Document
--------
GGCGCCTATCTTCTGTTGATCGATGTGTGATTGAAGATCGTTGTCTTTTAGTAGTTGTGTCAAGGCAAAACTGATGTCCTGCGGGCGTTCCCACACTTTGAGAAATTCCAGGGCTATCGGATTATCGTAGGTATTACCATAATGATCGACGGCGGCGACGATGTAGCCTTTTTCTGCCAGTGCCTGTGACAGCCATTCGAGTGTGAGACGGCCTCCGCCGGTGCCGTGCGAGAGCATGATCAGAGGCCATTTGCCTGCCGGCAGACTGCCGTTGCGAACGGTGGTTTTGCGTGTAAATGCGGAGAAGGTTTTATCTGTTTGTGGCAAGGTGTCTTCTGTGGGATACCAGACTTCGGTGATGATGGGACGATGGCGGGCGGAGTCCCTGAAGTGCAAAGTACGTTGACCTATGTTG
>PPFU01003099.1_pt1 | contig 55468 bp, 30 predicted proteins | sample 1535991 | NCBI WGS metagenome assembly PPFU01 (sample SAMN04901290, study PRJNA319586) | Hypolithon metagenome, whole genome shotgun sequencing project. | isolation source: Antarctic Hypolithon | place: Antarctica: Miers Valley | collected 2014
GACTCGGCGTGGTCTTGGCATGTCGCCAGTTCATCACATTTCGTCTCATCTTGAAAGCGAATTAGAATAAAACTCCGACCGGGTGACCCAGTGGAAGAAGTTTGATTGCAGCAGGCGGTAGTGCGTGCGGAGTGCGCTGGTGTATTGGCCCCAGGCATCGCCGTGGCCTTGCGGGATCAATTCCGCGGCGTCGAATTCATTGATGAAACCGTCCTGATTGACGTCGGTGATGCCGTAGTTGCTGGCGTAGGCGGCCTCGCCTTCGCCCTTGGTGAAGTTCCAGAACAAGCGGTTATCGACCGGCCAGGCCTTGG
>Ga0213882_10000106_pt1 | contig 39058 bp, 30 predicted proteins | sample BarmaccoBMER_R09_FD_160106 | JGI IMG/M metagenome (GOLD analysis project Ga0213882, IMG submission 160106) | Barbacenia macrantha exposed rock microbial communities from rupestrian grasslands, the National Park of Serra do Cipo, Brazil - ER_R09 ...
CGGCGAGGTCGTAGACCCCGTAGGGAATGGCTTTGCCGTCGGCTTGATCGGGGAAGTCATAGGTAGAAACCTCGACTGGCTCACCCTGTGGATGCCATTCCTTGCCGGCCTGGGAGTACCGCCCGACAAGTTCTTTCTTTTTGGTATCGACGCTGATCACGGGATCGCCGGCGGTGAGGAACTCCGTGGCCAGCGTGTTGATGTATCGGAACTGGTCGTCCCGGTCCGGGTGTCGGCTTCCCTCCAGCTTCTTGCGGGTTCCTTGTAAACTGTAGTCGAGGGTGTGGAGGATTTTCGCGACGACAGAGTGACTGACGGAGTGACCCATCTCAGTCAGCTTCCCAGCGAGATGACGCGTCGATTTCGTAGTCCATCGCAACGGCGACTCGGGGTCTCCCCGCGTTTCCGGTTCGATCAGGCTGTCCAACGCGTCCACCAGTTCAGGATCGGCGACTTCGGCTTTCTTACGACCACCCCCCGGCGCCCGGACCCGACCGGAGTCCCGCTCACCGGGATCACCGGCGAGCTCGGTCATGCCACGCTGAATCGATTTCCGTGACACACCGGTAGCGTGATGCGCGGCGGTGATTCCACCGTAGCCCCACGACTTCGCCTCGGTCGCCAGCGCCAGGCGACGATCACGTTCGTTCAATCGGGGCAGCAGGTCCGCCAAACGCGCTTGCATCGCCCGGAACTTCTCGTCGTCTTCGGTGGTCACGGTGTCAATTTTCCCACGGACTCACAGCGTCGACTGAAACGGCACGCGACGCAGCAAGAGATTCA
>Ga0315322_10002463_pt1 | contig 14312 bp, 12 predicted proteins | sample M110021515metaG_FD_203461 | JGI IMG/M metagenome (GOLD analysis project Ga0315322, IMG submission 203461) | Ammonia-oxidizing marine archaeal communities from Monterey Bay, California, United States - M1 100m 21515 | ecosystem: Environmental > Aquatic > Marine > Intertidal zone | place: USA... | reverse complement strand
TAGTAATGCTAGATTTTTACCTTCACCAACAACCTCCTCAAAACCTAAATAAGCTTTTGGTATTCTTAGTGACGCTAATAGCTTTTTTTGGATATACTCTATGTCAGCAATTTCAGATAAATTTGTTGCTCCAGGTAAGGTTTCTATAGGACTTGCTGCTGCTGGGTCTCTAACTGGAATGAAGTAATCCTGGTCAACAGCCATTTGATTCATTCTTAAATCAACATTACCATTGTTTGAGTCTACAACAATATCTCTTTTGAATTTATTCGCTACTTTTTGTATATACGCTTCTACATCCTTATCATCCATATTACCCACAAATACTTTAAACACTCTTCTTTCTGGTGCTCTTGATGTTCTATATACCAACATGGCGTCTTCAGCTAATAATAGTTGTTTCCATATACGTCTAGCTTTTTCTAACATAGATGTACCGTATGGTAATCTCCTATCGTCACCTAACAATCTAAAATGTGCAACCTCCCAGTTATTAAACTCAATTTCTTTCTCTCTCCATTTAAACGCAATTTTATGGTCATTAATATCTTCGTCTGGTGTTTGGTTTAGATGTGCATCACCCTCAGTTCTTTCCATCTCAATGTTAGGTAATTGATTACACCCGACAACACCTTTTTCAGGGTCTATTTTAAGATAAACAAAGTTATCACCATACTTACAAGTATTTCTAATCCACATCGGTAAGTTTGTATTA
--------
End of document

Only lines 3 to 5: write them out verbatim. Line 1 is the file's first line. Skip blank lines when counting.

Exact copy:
GACTCGGCGTGGTCTTGGCATGTCGCCAGTTCATCACATTTCGTCTCATCTTGAAAGCGAATTAGAATAAAACTCCGACCGGGTGACCCAGTGGAAGAAGTTTGATTGCAGCAGGCGGTAGTGCGTGCGGAGTGCGCTGGTGTATTGGCCCCAGGCATCGCCGTGGCCTTGCGGGATCAATTCCGCGGCGTCGAATTCATTGATGAAACCGTCCTGATTGACGTCGGTGATGCCGTAGTTGCTGGCGTAGGCGGCCTCGCCTTCGCCCTTGGTGAAGTTCCAGAACAAGCGGTTATCGACCGGCCAGGCCTTGG
>Ga0213882_10000106_pt1 | contig 39058 bp, 30 predicted proteins | sample BarmaccoBMER_R09_FD_160106 | JGI IMG/M metagenome (GOLD analysis project Ga0213882, IMG submission 160106) | Barbacenia macrantha exposed rock microbial communities from rupestrian grasslands, the National Park of Serra do Cipo, Brazil - ER_R09 ...
CGGCGAGGTCGTAGACCCCGTAGGGAATGGCTTTGCCGTCGGCTTGATCGGGGAAGTCATAGGTAGAAACCTCGACTGGCTCACCCTGTGGATGCCATTCCTTGCCGGCCTGGGAGTACCGCCCGACAAGTTCTTTCTTTTTGGTATCGACGCTGATCACGGGATCGCCGGCGGTGAGGAACTCCGTGGCCAGCGTGTTGATGTATCGGAACTGGTCGTCCCGGTCCGGGTGTCGGCTTCCCTCCAGCTTCTTGCGGGTTCCTTGTAAACTGTAGTCGAGGGTGTGGAGGATTTTCGCGACGACAGAGTGACTGACGGAGTGACCCATCTCAGTCAGCTTCCCAGCGAGATGACGCGTCGATTTCGTAGTCCATCGCAACGGCGACTCGGGGTCTCCCCGCGTTTCCGGTTCGATCAGGCTGTCCAACGCGTCCACCAGTTCAGGATCGGCGACTTCGGCTTTCTTACGACCACCCCCCGGCGCCCGGACCCGACCGGAGTCCCGCTCACCGGGATCACCGGCGAGCTCGGTCATGCCACGCTGAATCGATTTCCGTGACACACCGGTAGCGTGATGCGCGGCGGTGATTCCACCGTAGCCCCACGACTTCGCCTCGGTCGCCAGCGCCAGGCGACGATCACGTTCGTTCAATCGGGGCAGCAGGTCCGCCAAACGCGCTTGCATCGCCCGGAACTTCTCGTCGTCTTCGGTGGTCACGGTGTCAATTTTCCCACGGACTCACAGCGTCGACTGAAACGGCACGCGACGCAGCAAGAGATTCA